|Focus and Scope|
|Peer Review Process|
|Publication Ethics and Policies|
|Indexing and Abstracting|
|Open Access Policy|
Journal of Narrative and Language Studies (NALANS, ISSN: 2148-4066) is a professional, double-blind peer-reviewed international journal that aims to involve scholars from around the world. The journal provides a platform for different theoretical and thematic approaches to literature, linguistics and language teaching.
We accept only manuscripts written in English. The editors seek manuscripts that:
Authors are always welcome to submit their manuscripts for publication consideration. They may submit your manuscripts online or send their manuscripts to the editor.
Mustafa Zeki Çıraklı - Karadeniz Technical University
We use a double-blind system for peer review: The identities of both reviewers and authors remain anonymous. Each submitted manuscript is peer-reviewed by at least two experts. In some rare cases, we may start a third round of peer review according to the recommendations from editors and reviewers.
Participation in the peer-review process is absolutely essential to the success and reputation of the journal. Reviewers and editors determine which works are of quality and significance. Due to our extensive readership, the research and scholarship selected by our reviewers will ultimately have an impact on literacy in national and international classrooms.
If you are interested in becoming a reviewer for NALANS, please contact us at email@example.com
Journal of Narrative and Language Studies (NALANS) is published twice a year, in June and December.
This journal provides immediate open access to its content on the principle that making research freely available to the public supports a greater global exchange of knowledge.
Open access (OA) journals are scholarly journals that are available online "without financial, legal, or technical barriers other than those inseparable from gaining access to the internet itself.” Open Access (OA) provides unlimited access and reusability of research publications online for free. Therefore, the open access creates the network for reaching the widest possible audience, sharing the entire papers and building upon them.
Journal of Narrative and Language Studies (NALANS) hereby supports and adheres to the Budapest Open Access Initiative which defines “Open Access” as:
“Its free availability on the public internet, permitting any users to read, download, copy, distribute, print, search, or link to the full texts of these articles, crawl them for indexing, pass them as data to software, or use them for any other lawful purpose, without financial, legal, or technical barriers other than those inseparable from gaining access to the internet itself. The only constraint on reproduction and distribution, and the only role for copyright in this domain, should be to give authors control over the integrity of their work and the right to be properly acknowledged and cited.”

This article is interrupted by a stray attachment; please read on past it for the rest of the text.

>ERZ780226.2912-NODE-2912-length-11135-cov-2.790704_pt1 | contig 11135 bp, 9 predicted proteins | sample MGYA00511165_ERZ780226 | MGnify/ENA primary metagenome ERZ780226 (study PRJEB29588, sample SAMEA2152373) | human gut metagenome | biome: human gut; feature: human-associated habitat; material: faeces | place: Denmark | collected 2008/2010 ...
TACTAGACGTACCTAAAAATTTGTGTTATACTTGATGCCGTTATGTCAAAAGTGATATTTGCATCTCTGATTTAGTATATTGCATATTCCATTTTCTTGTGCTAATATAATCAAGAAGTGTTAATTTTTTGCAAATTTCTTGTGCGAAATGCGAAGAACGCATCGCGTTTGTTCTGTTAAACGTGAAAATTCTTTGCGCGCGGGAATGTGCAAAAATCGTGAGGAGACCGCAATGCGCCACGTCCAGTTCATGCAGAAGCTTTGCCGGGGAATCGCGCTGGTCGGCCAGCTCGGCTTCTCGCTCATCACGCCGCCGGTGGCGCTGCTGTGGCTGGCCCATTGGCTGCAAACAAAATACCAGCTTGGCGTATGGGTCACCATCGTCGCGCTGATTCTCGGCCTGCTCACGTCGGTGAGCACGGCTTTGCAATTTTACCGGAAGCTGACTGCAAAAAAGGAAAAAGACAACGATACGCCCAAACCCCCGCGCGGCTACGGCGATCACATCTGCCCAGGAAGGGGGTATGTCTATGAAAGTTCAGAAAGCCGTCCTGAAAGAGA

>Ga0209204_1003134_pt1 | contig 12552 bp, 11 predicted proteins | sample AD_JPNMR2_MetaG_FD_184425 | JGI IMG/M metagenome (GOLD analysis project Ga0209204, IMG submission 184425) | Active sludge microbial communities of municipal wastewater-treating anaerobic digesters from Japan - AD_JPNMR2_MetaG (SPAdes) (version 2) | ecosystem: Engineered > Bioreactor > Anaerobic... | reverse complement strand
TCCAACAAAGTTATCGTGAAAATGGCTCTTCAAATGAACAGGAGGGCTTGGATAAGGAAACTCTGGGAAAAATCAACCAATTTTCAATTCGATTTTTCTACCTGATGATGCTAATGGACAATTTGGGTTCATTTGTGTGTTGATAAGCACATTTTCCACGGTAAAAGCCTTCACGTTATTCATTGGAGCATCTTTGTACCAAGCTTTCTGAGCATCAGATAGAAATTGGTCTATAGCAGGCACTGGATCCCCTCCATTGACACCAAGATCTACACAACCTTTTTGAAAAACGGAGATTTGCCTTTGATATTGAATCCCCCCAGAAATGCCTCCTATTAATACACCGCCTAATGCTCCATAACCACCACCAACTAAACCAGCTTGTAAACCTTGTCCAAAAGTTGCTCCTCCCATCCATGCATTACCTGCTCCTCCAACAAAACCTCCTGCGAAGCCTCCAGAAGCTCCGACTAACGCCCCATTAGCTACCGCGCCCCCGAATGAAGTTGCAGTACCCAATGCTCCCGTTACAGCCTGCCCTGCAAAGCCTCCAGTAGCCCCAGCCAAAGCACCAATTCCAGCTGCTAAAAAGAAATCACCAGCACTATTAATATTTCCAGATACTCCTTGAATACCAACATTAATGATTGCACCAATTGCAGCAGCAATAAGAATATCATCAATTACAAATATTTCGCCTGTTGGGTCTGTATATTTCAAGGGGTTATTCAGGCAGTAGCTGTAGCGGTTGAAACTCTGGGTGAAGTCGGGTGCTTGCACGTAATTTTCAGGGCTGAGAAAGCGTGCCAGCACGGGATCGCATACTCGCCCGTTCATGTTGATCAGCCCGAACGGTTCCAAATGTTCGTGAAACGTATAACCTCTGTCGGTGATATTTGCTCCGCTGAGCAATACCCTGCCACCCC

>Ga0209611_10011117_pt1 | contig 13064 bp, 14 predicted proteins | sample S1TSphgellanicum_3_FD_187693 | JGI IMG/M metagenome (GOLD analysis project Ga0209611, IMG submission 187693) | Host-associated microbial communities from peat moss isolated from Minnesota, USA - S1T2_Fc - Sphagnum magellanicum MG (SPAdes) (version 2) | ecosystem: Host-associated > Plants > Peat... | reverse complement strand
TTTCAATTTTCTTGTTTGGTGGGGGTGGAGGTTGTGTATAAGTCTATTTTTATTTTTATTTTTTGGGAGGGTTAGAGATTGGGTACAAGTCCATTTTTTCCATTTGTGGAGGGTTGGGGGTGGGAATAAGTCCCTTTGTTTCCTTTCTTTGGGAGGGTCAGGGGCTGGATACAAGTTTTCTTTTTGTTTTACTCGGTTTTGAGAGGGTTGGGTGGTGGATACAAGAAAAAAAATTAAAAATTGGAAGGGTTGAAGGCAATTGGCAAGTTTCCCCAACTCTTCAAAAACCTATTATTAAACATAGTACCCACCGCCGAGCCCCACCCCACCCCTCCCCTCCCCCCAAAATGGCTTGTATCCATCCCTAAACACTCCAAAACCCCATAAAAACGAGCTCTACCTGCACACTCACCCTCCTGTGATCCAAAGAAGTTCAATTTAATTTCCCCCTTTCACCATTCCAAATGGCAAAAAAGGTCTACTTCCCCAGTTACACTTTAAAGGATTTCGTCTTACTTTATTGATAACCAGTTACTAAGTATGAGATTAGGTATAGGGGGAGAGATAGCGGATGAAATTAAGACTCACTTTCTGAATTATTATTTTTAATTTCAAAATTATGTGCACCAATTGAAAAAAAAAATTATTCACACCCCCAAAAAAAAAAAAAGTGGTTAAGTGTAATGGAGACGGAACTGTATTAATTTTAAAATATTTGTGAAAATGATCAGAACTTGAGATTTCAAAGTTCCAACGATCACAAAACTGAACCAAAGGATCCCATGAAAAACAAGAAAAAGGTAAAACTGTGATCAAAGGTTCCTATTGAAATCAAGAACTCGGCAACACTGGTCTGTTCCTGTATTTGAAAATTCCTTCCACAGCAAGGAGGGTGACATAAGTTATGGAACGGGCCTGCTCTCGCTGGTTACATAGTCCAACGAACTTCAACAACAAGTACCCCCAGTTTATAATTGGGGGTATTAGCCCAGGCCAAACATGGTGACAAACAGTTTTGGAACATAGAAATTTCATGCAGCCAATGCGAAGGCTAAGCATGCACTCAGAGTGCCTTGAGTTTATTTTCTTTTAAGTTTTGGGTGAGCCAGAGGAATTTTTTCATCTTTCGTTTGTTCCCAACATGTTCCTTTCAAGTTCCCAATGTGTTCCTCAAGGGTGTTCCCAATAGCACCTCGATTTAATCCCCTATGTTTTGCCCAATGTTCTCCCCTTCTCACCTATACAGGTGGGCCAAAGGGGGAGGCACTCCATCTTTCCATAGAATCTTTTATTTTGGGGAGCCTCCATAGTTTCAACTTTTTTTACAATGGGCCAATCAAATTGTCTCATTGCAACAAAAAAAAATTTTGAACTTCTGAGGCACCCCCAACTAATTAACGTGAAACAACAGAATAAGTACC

Articles published in NALANS will be Open-Access articles distributed under the terms and conditions of the Creative Commons Attribution-NonCommercial-NoDerivatives 4.0 International License.
This journal utilizes the LOCKSS system to create a distributed archiving system among participating libraries and permits those libraries to create permanent archives of the journal for purposes of preservation and restoration.
Please have a look at the Journal's archive at
The Hoopoe, the bird of courage and wisdom, is an idiosyncratic symbol in mythology. Having a long, resonant cultural background in history, this bird is an iconographic symbol from Ancient Egypt to Greece. The sacredness and wisdom of the Hoopoe and its association with Solomon and the Queen of Sheba glimpses at the lesson that a knowledgeable, yet weak, intellectual that remains bold and tells the truth before the kings and powerful rulers. The Hoopoe is cited in Rudyard Kipling's "The Butterfly that Stamped." The Hoopoe, symbol of virtue in the Near East, marks the spokesperson of the birds in Faridüd-Dîn Attar’s Mantiq al-Tayr (The Conference of the Birds), who challenges the Simurgh, the king of the birds. As a symbolic code, it stresses the belief in the tradition, indicating the child is the heir and successor of his precursors. This idea can also be assimilated as the child is the representation of their creator. In the Torah, Leviticus 11:13–19, hoopoes were listed among the animals that should not be eaten. Hoopoes also appear in the Quran as the "Hüdhüd", in Surah Al-Naml 27:20–24: “But the hoopoe stayed not long and said, "I have encompassed [in knowledge] that which you have not encompassed, and I have come to you from Sheba with certain news. (22) The bird’s integrity and noteworthy courage before Solomon in Quran and Islamic mythology is still resonant. Furthermore, Hoopoes are also known as the thieves of knowledge, which alludes to the interested and curious men of arts or thinkers, never retreating to go far east China. That explicates the European unconscious why grains and wheat are kept away from them across much of Europe. A hoopoe is a naive, yet brave, Jack Sparrow, the humble and wise pirate of the Caribbean, stepping the arches to achieve the hidden fortune. The fact that they are harbingers of war in Scandinavian culture implies that they are foretellers of conflict because they are wise. In fact, intellectuals are not only foreseers but also foretellers of the events. Even though their elegiac songs sound like tunes to death, their flaw is to foreshadow what would happen next. Compiled in Germany, The Munich Manual of Demonic Magic makes an indirect reference to their sacrifice, but this would summon demons and prove bad omen for humanity.